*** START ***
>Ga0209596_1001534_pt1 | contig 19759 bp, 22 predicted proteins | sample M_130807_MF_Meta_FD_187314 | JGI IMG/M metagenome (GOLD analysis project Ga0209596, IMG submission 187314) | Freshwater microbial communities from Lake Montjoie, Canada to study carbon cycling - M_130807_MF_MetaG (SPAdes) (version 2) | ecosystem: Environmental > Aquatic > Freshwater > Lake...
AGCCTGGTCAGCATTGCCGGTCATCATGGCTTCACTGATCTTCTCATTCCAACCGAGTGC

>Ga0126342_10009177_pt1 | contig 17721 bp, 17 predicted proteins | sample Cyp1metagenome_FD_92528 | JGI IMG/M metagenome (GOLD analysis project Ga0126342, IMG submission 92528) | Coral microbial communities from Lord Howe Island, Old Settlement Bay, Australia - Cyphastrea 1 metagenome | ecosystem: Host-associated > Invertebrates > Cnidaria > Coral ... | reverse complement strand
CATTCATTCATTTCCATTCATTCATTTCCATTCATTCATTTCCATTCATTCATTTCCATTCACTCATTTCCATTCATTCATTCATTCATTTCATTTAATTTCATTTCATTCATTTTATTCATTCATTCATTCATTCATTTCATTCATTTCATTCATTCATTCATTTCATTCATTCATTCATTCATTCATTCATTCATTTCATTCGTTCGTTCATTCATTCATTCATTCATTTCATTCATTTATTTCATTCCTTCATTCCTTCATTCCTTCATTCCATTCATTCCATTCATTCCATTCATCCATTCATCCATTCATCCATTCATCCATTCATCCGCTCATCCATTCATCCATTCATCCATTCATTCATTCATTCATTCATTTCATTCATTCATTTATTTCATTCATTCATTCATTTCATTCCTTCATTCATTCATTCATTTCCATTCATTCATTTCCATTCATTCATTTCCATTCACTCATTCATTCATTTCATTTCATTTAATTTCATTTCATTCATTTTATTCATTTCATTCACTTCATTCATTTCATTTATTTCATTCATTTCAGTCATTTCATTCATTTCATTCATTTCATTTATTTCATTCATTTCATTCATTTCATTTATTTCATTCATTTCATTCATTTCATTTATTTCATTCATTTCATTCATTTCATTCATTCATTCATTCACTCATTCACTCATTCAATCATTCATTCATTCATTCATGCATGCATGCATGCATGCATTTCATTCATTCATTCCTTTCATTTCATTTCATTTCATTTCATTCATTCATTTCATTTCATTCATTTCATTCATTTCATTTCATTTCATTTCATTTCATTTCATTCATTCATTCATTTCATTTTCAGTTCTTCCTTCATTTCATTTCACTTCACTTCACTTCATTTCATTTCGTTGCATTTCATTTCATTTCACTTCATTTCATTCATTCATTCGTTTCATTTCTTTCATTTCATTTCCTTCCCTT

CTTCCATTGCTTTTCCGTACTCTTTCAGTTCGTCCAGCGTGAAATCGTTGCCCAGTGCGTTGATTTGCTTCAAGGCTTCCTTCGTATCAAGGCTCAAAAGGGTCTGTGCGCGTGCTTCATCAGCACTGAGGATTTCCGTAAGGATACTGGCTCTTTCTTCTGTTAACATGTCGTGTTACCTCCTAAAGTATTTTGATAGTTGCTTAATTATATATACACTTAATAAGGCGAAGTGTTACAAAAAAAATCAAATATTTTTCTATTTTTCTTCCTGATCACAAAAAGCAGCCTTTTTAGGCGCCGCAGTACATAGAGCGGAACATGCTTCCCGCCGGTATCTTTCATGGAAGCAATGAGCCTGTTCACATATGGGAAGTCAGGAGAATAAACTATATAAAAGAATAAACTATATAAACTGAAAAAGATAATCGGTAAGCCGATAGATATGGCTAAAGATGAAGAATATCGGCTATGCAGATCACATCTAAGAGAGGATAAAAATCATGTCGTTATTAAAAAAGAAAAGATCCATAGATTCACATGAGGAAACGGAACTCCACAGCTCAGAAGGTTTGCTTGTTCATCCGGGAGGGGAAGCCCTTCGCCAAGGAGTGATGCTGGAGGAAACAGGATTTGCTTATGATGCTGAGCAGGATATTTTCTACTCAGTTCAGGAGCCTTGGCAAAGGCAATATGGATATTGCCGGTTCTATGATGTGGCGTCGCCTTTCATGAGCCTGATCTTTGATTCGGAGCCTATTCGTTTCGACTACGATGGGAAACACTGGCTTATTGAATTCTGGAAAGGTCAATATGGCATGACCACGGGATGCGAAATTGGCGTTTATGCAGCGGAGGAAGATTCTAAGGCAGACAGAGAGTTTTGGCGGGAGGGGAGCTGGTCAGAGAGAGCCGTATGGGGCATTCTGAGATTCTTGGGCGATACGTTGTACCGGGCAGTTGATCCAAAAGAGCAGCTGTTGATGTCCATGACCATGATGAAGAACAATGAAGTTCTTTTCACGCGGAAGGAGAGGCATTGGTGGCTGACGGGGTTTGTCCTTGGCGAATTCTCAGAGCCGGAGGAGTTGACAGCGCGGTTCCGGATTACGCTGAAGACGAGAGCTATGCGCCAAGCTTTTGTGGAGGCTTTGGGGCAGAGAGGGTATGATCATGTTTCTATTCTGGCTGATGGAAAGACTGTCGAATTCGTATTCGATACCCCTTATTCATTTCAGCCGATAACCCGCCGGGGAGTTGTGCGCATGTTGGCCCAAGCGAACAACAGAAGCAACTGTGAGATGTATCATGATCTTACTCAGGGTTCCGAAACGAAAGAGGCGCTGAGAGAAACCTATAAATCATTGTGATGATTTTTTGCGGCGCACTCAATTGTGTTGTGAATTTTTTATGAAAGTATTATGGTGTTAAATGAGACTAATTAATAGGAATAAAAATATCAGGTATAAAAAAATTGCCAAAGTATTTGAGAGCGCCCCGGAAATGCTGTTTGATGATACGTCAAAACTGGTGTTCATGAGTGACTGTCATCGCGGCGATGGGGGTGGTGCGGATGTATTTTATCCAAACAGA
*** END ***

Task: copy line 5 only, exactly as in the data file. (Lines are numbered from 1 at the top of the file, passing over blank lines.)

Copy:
CTTCCATTGCTTTTCCGTACTCTTTCAGTTCGTCCAGCGTGAAATCGTTGCCCAGTGCGTTGATTTGCTTCAAGGCTTCCTTCGTATCAAGGCTCAAAAGGGTCTGTGCGCGTGCTTCATCAGCACTGAGGATTTCCGTAAGGATACTGGCTCTTTCTTCTGTTAACATGTCGTGTTACCTCCTAAAGTATTTTGATAGTTGCTTAATTATATATACACTTAATAAGGCGAAGTGTTACAAAAAAAATCAAATATTTTTCTATTTTTCTTCCTGATCACAAAAAGCAGCCTTTTTAGGCGCCGCAGTACATAGAGCGGAACATGCTTCCCGCCGGTATCTTTCATGGAAGCAATGAGCCTGTTCACATATGGGAAGTCAGGAGAATAAACTATATAAAAGAATAAACTATATAAACTGAAAAAGATAATCGGTAAGCCGATAGATATGGCTAAAGATGAAGAATATCGGCTATGCAGATCACATCTAAGAGAGGATAAAAATCATGTCGTTATTAAAAAAGAAAAGATCCATAGATTCACATGAGGAAACGGAACTCCACAGCTCAGAAGGTTTGCTTGTTCATCCGGGAGGGGAAGCCCTTCGCCAAGGAGTGATGCTGGAGGAAACAGGATTTGCTTATGATGCTGAGCAGGATATTTTCTACTCAGTTCAGGAGCCTTGGCAAAGGCAATATGGATATTGCCGGTTCTATGATGTGGCGTCGCCTTTCATGAGCCTGATCTTTGATTCGGAGCCTATTCGTTTCGACTACGATGGGAAACACTGGCTTATTGAATTCTGGAAAGGTCAATATGGCATGACCACGGGATGCGAAATTGGCGTTTATGCAGCGGAGGAAGATTCTAAGGCAGACAGAGAGTTTTGGCGGGAGGGGAGCTGGTCAGAGAGAGCCGTATGGGGCATTCTGAGATTCTTGGGCGATACGTTGTACCGGGCAGTTGATCCAAAAGAGCAGCTGTTGATGTCCATGACCATGATGAAGAACAATGAAGTTCTTTTCACGCGGAAGGAGAGGCATTGGTGGCTGACGGGGTTTGTCCTTGGCGAATTCTCAGAGCCGGAGGAGTTGACAGCGCGGTTCCGGATTACGCTGAAGACGAGAGCTATGCGCCAAGCTTTTGTGGAGGCTTTGGGGCAGAGAGGGTATGATCATGTTTCTATTCTGGCTGATGGAAAGACTGTCGAATTCGTATTCGATACCCCTTATTCATTTCAGCCGATAACCCGCCGGGGAGTTGTGCGCATGTTGGCCCAAGCGAACAACAGAAGCAACTGTGAGATGTATCATGATCTTACTCAGGGTTCCGAAACGAAAGAGGCGCTGAGAGAAACCTATAAATCATTGTGATGATTTTTTGCGGCGCACTCAATTGTGTTGTGAATTTTTTATGAAAGTATTATGGTGTTAAATGAGACTAATTAATAGGAATAAAAATATCAGGTATAAAAAAATTGCCAAAGTATTTGAGAGCGCCCCGGAAATGCTGTTTGATGATACGTCAAAACTGGTGTTCATGAGTGACTGTCATCGCGGCGATGGGGGTGGTGCGGATGTATTTTATCCAAACAGA